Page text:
As of 12/31/89-10/31/23. Values above zero mean equal-weight is outperforming. Constituent weights are available monthly since May 1996 and annually previously. For those earlier periods, we’ve linearly interpolated between the annual figures to generate a monthly series. Redoing the analysis but only using annual figures for earlier periods doesn’t impact our conclusions. Return data is available for the S&P 500 Equal-Weighted Index since December 1989. Rolling 60-month returns have been analyzed. Statistical note: The rolling 60-month analysis includes overlapping periods, and serial correlation is present in the data. These bias the standard errors in regular statistical tests, which can result in a false positive result i.e., a conclusion of relationship when there is none. We have applied a Newey-West adjustment to the standard errors to correct for this. The conclusion of statistical significance is robust to this adjustment.


Based on today’s 31% weight for the 10 largest stocks, this relationship suggests that the equal-weighted S&P 500 Index could outperform by more than 15% per year over the next five years. We believe this is a strong argument that the passive, market-cap-weighted strategy favored by many could struggle compared to strategies that have more freedom to deviate from such concentrated exposure.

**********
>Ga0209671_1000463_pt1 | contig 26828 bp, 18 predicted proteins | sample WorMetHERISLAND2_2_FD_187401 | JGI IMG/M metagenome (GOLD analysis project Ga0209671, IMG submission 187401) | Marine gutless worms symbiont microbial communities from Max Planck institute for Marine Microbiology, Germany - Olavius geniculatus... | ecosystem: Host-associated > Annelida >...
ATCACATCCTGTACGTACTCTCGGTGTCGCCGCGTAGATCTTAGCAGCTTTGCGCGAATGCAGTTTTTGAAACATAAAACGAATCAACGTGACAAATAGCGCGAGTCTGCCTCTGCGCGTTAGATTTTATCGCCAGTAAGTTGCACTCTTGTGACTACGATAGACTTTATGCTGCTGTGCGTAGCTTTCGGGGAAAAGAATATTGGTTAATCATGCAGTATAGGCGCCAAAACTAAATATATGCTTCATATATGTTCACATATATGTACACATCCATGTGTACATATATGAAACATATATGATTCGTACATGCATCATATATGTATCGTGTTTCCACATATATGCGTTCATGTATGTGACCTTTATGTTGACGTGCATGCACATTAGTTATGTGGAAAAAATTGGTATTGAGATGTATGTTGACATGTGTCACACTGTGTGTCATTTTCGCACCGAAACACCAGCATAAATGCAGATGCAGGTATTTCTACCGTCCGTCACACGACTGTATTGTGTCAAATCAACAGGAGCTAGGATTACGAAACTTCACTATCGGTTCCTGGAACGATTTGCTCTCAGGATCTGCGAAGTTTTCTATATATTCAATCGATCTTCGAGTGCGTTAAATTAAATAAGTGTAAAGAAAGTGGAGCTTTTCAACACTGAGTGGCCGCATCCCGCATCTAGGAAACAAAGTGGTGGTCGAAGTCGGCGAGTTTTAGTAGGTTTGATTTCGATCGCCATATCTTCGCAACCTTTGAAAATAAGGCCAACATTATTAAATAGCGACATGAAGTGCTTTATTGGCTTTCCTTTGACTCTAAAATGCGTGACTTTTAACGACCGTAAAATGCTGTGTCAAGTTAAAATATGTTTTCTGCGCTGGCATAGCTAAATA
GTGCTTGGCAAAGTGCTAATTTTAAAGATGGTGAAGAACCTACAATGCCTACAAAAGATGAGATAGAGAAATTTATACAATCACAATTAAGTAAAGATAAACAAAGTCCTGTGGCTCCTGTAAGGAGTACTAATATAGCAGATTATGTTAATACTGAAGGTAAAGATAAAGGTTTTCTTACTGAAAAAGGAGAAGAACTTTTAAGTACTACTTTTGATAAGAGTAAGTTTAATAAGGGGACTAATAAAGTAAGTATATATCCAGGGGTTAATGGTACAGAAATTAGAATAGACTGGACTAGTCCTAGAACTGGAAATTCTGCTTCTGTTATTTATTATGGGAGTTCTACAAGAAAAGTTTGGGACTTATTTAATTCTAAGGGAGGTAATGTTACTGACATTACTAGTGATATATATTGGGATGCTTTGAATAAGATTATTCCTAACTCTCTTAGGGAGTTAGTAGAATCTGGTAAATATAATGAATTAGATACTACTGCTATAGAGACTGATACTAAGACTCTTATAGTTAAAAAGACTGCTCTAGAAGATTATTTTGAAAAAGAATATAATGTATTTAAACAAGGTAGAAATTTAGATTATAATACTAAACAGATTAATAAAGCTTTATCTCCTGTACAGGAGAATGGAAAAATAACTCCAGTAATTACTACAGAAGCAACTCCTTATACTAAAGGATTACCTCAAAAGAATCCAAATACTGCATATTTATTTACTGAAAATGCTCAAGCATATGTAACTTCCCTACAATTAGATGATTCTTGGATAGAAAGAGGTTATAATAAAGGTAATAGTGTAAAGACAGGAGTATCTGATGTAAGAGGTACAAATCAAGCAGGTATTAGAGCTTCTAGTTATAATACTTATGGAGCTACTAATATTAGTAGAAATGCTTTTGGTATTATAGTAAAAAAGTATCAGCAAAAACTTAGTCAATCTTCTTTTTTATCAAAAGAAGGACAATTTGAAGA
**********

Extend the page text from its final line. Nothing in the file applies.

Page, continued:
Now, of course, this time may be different. And we’re in uncharted territory to an extent. There are no data points to corroborate whether the gradient of the line will remain the same as we get further over to the far right-hand side of the chart.

However, even if the magnitude is up for debate, the broad conclusion appears more robust: When the market has become very concentrated in a few stocks, investors have historically done better by allocating away from those stocks. We think the tables could be set to turn in favor of more actively managed strategies at last.

Talk to your financial professional about concentration risks in your portfolio. 


1 S&P 500 Index is a market capitalization-weighted price index composed of 500 widely held common stocks.
2 MSCI ACWI Index is a free float-adjusted market capitalization index that measures equity market performance in the global developed and emerging markets, consisting of developed and emerging market country indices. MSCI index performance is shown net of dividend withholding tax.

Important Risks: Investing involves risk, including the possible loss of principal. • Different investment styles may go in and out of favor, which may cause underperformance to the broader stock market. • Diversification does not ensure a profit or protect against a loss in a declining market.

The views expressed herein are those of Schroders Investment Management (Schroders), are for informational purposes only, and are subject to change based on prevailing market, economic, and other conditions. The views expressed may not reflect the opinions of Hartford Funds or any other sub-adviser to our funds. The views and information discussed should not be construed as research, a recommendation, or investment advice, nor should they be considered an offer or solicitation to buy or sell any security. This information is current at the time of writing and may not be reproduced or distributed in whole or in part, for any purpose, without the express written consent of Schroders or Hartford Funds.

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Insight from sub-adviser Schroders Investment Management
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Head of Strategic Research